As the digital revolution is progressing rapidly, along with it a pressing need is being realised in the form of a geopolitical balance for the electronics manufacturing sector. While identifying a huge opportunity for India, Intel India managing director, Santhosh Viswanathan, says that manufacturing is going to be a big vector for job creation amongst the burgeoning youth population. “The whole digitisation, India stack, and the framework the country has is unmatched,” he adds.

At the same time, the India business head clarifies that the company has no plans to set up a semiconductor plant or any type of manufacturing unit in the country at present.

"At this point in time, we don't have any plans to go back and do a fab or go back, building any manufacturing capacity in India. It doesn't mean that the engagement will stop. What matters is, how we can rebuild the infrastructure and set it up for years ahead," he says at a roundtable.

However, the computer chip maker will work with partners to enable the manufacturing ecosystem in the country. Viswanathan says that India has just begun its journey in the manufacturing space and has 'enough runway for growth and enough opportunity to build momentum’.

Intel has had its design centre in India, for longer than three decades and has invested more than $9 billion in the facility.

Pointing out Intel’s peers who work on more advanced semiconductor nodes of 7 nanometers (nm) and below, Viswanathan explains it’s a more complex consideration for the company as manufacturing these advanced nodes will be highly capital intensive. This will require a proper supply and demand ecosystem, multi-million-dollar equipment, and skilled labour to run the fabs.

He adds, “Setting up fabs or manufacturing plants for advanced nodes, companies will require significant water, land and electricity access to the tune of 350 MW of power every day. Moreover, there will also be the requirement of a proper regulatory environment, right processes to run waste management and more capital and financing assets from the government.”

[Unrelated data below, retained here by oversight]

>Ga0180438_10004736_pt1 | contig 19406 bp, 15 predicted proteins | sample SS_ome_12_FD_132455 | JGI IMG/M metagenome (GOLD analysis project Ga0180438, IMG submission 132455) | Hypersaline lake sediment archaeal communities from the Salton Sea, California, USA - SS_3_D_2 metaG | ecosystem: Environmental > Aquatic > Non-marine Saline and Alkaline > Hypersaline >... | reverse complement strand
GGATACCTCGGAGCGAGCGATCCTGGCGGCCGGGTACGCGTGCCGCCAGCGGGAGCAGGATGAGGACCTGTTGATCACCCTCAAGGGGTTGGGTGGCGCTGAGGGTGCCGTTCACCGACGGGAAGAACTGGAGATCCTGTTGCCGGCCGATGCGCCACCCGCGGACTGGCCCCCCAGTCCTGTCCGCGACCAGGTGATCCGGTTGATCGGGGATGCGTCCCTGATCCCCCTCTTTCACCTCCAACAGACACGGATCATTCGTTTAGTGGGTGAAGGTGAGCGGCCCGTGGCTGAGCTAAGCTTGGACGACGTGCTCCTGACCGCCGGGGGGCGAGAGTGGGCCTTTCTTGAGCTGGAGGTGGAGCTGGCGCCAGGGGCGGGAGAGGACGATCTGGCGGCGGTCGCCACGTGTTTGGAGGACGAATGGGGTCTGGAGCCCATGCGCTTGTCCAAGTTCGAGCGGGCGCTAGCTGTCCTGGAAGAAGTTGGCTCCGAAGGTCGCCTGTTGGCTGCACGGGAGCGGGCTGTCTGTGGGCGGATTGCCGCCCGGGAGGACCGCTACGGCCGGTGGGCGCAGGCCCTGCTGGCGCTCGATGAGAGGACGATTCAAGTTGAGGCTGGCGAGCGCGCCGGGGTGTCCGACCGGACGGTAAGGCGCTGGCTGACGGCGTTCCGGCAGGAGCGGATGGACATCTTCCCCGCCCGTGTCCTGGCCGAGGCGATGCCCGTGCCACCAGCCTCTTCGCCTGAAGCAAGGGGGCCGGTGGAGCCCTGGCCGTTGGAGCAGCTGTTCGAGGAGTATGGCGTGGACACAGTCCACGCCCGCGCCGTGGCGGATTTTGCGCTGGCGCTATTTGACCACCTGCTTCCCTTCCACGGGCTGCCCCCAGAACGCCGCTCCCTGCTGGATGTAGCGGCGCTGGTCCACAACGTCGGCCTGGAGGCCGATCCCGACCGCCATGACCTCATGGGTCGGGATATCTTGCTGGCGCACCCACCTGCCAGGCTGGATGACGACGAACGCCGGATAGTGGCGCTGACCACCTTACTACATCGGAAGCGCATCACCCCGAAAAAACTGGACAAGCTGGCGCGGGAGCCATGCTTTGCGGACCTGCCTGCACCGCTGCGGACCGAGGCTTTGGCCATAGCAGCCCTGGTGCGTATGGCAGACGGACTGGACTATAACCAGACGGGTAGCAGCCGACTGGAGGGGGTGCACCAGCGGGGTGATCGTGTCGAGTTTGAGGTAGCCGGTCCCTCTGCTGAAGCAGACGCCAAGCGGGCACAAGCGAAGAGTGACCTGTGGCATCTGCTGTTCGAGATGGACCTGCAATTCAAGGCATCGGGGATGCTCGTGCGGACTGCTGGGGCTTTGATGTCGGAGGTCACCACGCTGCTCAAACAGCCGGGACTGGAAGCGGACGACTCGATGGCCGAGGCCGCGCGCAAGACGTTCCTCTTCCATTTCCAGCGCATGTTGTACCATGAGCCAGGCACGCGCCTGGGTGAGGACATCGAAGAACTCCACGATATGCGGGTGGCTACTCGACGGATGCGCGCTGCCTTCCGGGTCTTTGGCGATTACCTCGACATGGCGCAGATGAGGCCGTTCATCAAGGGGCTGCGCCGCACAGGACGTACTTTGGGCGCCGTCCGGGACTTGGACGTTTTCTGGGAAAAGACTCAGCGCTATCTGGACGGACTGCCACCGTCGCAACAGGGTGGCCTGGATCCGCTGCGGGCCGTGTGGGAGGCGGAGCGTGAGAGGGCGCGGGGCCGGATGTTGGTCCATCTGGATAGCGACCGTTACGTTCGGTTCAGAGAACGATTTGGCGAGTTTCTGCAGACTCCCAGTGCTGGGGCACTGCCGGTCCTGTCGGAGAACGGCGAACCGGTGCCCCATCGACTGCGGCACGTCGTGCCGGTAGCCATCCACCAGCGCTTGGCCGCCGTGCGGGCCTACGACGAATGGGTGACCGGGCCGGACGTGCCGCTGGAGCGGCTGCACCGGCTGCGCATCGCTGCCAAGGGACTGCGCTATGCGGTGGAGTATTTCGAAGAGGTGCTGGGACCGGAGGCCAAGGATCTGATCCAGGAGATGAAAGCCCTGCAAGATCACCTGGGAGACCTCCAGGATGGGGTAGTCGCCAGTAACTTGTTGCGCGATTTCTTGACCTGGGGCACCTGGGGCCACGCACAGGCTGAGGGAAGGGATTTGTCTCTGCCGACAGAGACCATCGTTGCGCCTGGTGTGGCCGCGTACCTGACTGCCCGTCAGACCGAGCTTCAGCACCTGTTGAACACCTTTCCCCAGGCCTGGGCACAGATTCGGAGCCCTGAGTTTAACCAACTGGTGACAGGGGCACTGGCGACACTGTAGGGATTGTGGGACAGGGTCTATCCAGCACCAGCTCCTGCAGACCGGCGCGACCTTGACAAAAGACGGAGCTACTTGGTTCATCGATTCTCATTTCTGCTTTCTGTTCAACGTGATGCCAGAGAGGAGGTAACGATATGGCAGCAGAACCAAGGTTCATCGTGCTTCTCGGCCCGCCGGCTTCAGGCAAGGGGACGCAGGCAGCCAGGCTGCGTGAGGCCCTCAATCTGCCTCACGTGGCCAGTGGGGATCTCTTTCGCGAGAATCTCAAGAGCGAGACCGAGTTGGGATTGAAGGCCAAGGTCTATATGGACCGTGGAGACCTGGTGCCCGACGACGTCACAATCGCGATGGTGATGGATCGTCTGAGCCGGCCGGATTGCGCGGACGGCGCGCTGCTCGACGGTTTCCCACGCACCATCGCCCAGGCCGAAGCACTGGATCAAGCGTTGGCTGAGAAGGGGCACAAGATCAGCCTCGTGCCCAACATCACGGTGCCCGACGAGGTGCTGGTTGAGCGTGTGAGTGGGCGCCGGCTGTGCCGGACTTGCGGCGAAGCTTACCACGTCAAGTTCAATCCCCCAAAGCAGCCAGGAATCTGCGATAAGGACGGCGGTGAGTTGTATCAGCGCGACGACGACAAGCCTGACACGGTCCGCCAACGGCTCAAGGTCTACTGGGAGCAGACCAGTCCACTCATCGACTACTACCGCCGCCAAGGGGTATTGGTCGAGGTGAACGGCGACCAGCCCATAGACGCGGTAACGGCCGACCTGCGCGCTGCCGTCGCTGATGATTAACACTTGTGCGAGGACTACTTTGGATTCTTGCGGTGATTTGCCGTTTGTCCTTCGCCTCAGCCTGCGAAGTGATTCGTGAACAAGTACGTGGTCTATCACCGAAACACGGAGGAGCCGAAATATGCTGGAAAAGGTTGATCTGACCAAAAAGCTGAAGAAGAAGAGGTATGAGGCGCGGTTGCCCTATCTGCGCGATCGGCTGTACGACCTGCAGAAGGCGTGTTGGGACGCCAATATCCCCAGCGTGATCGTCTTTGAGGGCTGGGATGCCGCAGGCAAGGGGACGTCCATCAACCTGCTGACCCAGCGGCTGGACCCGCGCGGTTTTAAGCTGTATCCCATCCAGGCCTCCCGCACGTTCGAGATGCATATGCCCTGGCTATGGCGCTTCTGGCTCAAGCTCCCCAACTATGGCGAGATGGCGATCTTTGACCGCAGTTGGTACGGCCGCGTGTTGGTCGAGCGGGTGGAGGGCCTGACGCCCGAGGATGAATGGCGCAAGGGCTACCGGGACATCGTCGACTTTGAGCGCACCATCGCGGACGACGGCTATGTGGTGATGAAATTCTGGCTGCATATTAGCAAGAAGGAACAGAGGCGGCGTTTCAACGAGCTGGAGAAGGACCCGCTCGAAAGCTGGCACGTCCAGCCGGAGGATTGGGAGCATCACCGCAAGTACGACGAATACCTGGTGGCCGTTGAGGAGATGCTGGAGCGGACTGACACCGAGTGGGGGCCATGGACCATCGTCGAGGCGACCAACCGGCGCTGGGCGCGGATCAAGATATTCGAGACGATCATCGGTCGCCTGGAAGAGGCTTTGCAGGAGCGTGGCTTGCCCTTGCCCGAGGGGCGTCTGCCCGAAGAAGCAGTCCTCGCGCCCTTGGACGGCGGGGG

In fact he says that if one were to look at a leading edge fab, it would be highly capital intensive and cost nearly $10-20 billion to build.

More recently, the pandemic has shown, from reducing dependence on imports and trade deficits to generating employment opportunities and fostering innovation, the need for a resilient and equitable global electronics manufacturing is essential.

Echoing similar views, Viswanathan is bullish on the opportunity for India in terms of a diversified electronics supply chain. The existing challenge in electronics manufacturing is that the majority of the products are ‘concentrated in very few parts of the world’.

“The world needs a balanced supply-chain. You cannot have 80% of servers being made in one place and 90% of laptops made in another. That's where India can step up and help build a balanced electronics supply," he suggests.

On artificial intelligence (AI), Viswanathan says India has about 20% of the world's data set that can be used for AI models training. Although, he believes the nation is quite frugal in this aspect. While India leads the world in terms of AI talent with nearly 16-20% of the global pool, the country has not pushed through in this domain.

“That’s another piece which makes me bullish about India. There is no country which has a digital infrastructure like ours... India’s stack is a game changer,” he says.

Follow us on Facebook, Twitter, YouTube & Instagram to never miss an update from Fortune India. To buy a copy, visit Amazon.